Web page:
Simple Yet Reliable: New Russian Armored Vehicles to Receive Slat Armor
All advanced Russian armored vehicles will be protected from modern tandem weapons with the help of slat armor, according to the newspaper Izvestia.
The newspaper Izvestia quoted a Russian Defense Ministry source as saying that all sophisticated Russian wheeled and tracked armored vehicles will be equipped with slat armor.
Also known as bar armor, cage armor and standoff armor, slat armor is specifically designed to protect armored vehicles against anti-tank rocket-propelled grenade attacks.
"The decision on the development and subsequent use of slat armor has already been made", the source said, adding that the Russian Defense Ministry is currently considering what type of slat armor is needed for certain new generation armored vehicles being produced for the Russian Armed Forces.
In addition to the T-14 Armata tank, a whole array of state-of-the-art Russian armored vehicles is expected to be equipped with slat armor.
These include the Kurganets-25 infantry fighting vehicle, the Bumerang armored personnel carrier, the Platforma-M multi-purpose robotic system, the Dragun infantry combat vehicle, the Taifun wheeled armored vehicle, the Ural-VV wheeled armored vehicle and the Tornado multiple launch rocket system.
Slat armor takes the form of a rigid slatted metal grid fitted around key sections of the vehicle, such as its engine and transmission.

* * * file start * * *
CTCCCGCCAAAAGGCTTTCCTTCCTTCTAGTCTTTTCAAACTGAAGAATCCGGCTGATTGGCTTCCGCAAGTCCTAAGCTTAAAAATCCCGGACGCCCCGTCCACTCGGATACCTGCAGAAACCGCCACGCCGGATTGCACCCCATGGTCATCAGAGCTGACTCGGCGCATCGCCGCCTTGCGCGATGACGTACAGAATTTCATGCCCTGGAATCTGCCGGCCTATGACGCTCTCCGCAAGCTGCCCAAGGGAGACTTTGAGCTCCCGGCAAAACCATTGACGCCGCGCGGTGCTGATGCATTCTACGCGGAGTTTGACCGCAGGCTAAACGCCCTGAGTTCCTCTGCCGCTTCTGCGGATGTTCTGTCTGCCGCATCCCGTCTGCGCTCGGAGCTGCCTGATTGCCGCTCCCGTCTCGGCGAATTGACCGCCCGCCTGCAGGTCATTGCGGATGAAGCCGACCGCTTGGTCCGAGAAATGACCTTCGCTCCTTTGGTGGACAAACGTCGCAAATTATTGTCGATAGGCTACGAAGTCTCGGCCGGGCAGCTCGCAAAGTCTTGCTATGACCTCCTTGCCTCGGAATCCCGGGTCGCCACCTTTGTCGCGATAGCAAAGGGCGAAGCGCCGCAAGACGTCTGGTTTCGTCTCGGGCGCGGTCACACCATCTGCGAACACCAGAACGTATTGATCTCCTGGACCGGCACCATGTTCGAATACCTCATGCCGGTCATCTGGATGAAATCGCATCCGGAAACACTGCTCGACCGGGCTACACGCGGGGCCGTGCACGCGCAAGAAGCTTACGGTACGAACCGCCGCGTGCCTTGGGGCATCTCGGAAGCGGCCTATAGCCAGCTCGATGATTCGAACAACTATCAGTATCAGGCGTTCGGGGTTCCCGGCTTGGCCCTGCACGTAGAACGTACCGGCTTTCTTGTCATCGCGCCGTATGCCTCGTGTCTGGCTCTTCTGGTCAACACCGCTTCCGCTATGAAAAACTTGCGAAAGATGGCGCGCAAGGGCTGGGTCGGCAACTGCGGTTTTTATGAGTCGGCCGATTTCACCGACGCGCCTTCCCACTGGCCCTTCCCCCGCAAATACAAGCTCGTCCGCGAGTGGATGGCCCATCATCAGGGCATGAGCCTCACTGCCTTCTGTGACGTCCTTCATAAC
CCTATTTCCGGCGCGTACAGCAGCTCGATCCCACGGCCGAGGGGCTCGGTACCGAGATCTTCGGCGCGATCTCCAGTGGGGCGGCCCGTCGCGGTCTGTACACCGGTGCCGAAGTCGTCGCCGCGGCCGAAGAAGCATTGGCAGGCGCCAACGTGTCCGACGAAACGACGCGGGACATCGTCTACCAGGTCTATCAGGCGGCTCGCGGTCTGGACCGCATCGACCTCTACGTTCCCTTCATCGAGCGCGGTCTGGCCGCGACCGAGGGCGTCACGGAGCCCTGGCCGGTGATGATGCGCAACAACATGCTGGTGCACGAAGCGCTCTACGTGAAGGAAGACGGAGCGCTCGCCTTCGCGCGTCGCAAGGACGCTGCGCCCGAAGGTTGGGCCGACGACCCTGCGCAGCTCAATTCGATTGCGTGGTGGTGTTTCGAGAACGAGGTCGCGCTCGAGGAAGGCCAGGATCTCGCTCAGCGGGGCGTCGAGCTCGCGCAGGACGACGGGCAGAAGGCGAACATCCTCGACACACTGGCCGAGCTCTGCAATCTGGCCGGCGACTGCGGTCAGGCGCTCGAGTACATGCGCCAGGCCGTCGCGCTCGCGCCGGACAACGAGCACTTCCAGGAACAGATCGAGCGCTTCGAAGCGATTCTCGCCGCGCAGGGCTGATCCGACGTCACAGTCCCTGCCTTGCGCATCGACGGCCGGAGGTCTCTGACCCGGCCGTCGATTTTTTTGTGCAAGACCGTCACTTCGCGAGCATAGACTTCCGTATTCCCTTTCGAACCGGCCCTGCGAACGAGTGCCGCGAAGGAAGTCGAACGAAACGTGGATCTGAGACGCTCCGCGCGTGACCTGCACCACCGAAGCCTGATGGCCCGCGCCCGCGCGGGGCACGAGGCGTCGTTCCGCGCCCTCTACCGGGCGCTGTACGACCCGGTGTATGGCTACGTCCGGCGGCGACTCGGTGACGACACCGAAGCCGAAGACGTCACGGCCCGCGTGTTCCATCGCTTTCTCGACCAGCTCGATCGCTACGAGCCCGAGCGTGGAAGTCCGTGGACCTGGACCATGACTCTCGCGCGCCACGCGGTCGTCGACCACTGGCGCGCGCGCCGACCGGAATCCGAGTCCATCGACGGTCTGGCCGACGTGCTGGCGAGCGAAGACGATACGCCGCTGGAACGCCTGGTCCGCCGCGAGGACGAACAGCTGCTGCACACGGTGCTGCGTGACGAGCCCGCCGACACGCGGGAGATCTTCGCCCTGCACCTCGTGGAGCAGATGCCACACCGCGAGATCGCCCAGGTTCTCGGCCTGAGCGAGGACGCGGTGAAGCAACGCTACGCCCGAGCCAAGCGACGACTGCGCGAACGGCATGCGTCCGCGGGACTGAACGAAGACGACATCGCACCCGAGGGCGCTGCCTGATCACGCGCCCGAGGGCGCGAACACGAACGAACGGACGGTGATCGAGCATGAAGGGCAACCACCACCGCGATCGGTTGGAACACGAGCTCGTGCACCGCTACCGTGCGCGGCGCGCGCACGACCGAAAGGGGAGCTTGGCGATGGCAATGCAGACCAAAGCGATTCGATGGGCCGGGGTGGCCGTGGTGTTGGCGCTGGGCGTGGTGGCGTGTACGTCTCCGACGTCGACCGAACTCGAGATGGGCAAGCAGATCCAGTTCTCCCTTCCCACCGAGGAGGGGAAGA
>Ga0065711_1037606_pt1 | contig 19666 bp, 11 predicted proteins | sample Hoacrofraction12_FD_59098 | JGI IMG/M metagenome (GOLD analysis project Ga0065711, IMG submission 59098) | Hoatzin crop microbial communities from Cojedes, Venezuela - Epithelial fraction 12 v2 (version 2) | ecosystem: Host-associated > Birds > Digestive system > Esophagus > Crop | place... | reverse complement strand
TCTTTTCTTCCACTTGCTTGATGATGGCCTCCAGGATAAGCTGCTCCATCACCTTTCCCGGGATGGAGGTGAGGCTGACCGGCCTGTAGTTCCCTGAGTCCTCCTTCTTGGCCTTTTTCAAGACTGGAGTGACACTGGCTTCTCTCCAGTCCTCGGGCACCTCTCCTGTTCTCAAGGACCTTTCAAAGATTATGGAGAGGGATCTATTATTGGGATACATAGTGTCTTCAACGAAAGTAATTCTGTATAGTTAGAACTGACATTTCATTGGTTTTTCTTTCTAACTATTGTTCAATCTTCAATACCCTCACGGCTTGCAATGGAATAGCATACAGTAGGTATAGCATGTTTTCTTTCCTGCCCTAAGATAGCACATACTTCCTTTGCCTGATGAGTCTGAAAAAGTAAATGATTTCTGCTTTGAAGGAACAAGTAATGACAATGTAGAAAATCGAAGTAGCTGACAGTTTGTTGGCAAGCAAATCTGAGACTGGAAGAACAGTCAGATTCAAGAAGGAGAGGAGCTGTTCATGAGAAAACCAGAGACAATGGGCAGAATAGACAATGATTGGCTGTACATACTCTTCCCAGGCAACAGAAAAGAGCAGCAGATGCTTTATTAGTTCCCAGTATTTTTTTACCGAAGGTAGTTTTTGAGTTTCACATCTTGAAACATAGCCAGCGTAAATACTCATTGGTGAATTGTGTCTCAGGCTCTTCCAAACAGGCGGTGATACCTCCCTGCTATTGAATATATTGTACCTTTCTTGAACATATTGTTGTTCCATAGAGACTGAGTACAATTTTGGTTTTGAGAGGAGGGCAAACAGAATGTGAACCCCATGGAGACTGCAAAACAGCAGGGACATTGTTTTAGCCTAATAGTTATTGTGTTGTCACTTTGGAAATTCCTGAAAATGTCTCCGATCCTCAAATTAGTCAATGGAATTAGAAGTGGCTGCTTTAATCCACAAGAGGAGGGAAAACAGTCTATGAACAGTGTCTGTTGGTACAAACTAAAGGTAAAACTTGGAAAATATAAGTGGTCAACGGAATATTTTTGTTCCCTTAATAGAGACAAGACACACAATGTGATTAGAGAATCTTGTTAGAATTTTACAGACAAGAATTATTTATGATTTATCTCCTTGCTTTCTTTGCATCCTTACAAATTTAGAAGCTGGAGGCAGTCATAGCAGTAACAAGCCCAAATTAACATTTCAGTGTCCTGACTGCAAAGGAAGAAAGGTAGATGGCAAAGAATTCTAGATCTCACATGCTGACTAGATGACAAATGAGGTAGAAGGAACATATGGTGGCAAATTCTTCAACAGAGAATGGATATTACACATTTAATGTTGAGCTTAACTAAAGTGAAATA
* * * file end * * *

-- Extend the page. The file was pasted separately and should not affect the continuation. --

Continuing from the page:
The grid disrupts the shaped charge of the warhead by either crushing it, preventing optimal detonation from occurring, or by damaging the fusing mechanism, preventing detonation outright.
In Russia, slat armor has been developed by the Steel Scientific Research Institute, Izvestia said, referring to the company's representative Yevgeny Chistyakov.
"Slat armor's efficiency is lower than that of dynamic protection, but slat armor is much easier [to produce] and cheaper. These metal grids help protect military equipment from cumulative grenades, something that especially matters during an urban combat when [a vehicle can be fired upon] from any direction," Chistyakov told Izvestia.
It is worth noting that although slat armor is effective against incoming missiles, it doesn't offer complete protection, given that about 50 percent of missile impacts remain unimpeded by the slat design.
This is why complex solutions should be taken when it comes to protecting armored vehicles, Viktor Murakhovsk, editor of the Russian magazine Arsenal Otechestva said in an interview with Izvestia.
He explained that when in action, the crew members of an armored vehicle typically die from the impact of fragments rather than that of a cumulative jet.